--1873. Rudolph’s and Hermann’s father, Ferdinand Thiem, was the billiard table manufacturer, mentioned in family records that you have. His first listing is as F. Thiem in 1873, at the same address as the C.L.F. Thiem (earlier listed as F. Thiem), the coffee house proprietor, almost certainly his father. Ferdinand Thiem is listed here as a Billiardtuchstopfer, that is, billiard cloth fitter. There were four other Billardtuchstopfers listed in Berlin at this time. Ferdinand’s two sons, Rudolph (probably spelled Rudolf at that time) and Hermann, were respectively,16 and 14 years old, or thereabouts.
--By 1879, Ferdinand’s billiard business seems to have taken off. In this year, Ferdinand inserted a paid advertisement for his firm in the Berlin Address Book, a sign of his expansion and prosperity. I’ve enclosed a photocopy of the page with the 1870 ad. Here is my translation of it into English: “F. Thiem . . . offers the services of his large stockroom of ivory billiard balls, for sale or rental, as well as cues, cue leather, . . . cue points, chalk, cones, dice, brushes, rule books, old and new billiard tables. I also undertake the fitting and sewing of billiard cloth, as well as the installation of new and old cushions, rubbers, the reduction in size of billiard tables, and their removal, disassembly, and assembly, all on the most reasonable terms.”
--1880. Rudolph and Hermann have become partners in their father’s business. Ferdinand has expanded into the manufacture of ivory balls and the tables themselves. This is clear from the next advertisement that he runs in the Berlin Address Book (see enclosed photocopy). The ad reads: “Billiard Table and Ivory Billiard Ball Factory. F. Thiem and Sons.” The drawing of a billiard table embellishes the ad. Rudolph and Hermann doubtless developed a taste for woodworking, and the appropriate skills, as they helped build billiard tables and their accoutrements. This would have set the stage for their interest in sculpture and woodcarving.
--1881. This year includes the first, and only, listing of Rudolph Thiem, the sculptor. It reads: “R. Thiem, Sculptor and Proprietor, Cabinet Maker’s Workshop for Mirror Frames, SO Oranienstr. 28. H. Pt. The ad makes me think of the hall tree Rudolph made that you gave me. It stands in the foyer of my house, and as you recall, holds a large framed mirror. Rudolph Thiem, about age 24, had thus set up his own business as an independent sculptor and cabinet maker. From a source that you have among the family records and gave me, I learned that Rudolph emigrated to the States in this same year, 1881. As far as we know, he never again saw his father, his brother, or his mother (if she was still alive). His father’s billiard business is still listed and it is located down the street at S. Oranienstr. 58, but this year there is no paid advertisement nor will there be in future years. Rudolph’s leaving the family firm must have had an effect on Ferdinand’s revenues and probably forced him to reduce the size of his business. I wonder if Ferdinand supported and approved of his son’s moving out.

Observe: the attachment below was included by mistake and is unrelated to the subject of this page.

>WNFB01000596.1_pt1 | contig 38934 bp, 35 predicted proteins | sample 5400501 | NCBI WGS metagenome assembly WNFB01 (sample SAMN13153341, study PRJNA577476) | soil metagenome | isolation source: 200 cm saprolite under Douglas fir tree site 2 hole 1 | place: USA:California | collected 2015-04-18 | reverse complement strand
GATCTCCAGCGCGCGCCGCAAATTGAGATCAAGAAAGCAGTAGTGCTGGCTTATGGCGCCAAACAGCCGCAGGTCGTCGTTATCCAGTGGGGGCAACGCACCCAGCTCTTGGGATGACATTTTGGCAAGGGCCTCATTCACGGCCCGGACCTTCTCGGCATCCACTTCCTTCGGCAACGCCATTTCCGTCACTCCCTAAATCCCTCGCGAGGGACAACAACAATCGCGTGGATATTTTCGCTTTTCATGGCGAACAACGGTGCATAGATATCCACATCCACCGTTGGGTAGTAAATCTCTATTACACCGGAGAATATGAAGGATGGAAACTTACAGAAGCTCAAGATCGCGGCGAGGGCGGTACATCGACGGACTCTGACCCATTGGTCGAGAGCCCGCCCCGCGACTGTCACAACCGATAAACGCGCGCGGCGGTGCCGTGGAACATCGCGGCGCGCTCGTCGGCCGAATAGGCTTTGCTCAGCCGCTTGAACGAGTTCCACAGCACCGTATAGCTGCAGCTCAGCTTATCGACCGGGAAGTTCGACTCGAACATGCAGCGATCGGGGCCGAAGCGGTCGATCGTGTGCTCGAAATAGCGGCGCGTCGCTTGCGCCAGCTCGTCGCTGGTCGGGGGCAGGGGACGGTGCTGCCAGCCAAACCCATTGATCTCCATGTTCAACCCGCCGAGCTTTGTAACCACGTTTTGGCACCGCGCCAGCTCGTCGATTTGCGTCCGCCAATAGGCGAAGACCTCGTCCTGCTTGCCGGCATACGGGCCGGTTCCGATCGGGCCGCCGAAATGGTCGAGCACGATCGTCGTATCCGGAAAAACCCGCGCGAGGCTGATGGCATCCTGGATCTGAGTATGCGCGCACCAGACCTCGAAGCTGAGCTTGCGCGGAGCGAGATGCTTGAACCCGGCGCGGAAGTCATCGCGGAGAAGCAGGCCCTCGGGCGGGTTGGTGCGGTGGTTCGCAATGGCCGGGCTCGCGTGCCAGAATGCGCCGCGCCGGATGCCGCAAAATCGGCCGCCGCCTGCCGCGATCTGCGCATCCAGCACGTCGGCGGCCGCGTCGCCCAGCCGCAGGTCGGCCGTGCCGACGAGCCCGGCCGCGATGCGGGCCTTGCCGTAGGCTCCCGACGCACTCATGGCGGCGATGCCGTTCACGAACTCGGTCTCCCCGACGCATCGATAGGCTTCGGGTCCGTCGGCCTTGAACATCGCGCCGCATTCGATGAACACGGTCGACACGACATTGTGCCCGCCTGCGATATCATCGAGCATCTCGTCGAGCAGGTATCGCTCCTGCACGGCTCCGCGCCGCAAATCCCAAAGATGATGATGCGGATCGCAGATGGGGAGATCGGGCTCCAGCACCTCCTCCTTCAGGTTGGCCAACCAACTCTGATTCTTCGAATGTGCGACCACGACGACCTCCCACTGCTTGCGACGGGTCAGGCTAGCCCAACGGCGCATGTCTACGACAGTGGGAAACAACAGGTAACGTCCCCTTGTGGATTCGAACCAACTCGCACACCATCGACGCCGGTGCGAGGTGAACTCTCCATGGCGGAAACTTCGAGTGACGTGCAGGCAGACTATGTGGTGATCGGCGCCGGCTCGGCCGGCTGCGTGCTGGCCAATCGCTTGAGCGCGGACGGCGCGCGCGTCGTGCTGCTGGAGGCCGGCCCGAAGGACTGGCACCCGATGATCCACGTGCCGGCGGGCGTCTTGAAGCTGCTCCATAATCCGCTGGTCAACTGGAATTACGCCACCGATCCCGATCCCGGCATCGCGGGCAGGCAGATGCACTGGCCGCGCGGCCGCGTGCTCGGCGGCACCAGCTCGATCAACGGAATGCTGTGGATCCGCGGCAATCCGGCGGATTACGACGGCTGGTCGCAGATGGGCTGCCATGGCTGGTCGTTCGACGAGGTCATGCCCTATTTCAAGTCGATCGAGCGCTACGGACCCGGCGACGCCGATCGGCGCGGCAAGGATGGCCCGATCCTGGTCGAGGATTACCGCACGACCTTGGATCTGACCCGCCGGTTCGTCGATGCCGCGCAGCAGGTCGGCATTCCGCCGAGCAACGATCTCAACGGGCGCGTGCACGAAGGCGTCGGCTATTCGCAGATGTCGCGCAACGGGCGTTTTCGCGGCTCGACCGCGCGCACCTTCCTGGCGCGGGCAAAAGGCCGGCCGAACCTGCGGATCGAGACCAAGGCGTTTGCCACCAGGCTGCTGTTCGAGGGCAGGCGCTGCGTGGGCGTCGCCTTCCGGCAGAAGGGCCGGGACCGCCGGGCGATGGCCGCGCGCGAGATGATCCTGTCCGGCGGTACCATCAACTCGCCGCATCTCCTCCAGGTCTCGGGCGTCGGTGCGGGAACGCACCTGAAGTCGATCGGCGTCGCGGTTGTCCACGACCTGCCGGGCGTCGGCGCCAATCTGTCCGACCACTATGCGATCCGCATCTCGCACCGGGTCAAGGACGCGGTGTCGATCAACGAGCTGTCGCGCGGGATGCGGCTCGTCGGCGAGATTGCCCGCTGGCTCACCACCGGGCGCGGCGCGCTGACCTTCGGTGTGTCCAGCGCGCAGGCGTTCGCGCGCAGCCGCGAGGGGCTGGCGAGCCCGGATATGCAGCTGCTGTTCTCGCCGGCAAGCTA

--1888. There is a listing for H. Thiem, Sculptor, SO Reichenbergstr. 24 II (Ferdinand’s business is in the same area). This has to be Hermann Thiem, younger brother of Rudolph, born 8/7/1859. I could find no other listing for him before 1890. So Ferdinand’s younger son also moved out of the family business. Ferdinand’s billiard business is however still listed through 1890. The single listing for Hermann suggests he did not make it as an independent sculptor. He may have moved elsewhere, perhaps to take up managing an estate outside of Berlin. Or did he go back into business with his father?
Next summer I intend to return to Berlin, to try and fill in the gaps in the above chronicle . . . .
I greatly look forward to seeing both of you again—it’s been three years now since Dad died. I am sorry that he, or his ashes, were not buried (with a memorial) among his ancestors. I talked to him about it. He was just not interested.
I hope you are having a good summer. Please say hello from me to all my cousins, their spouses, and children. With some luck I will see them soon. My most affectionate regards,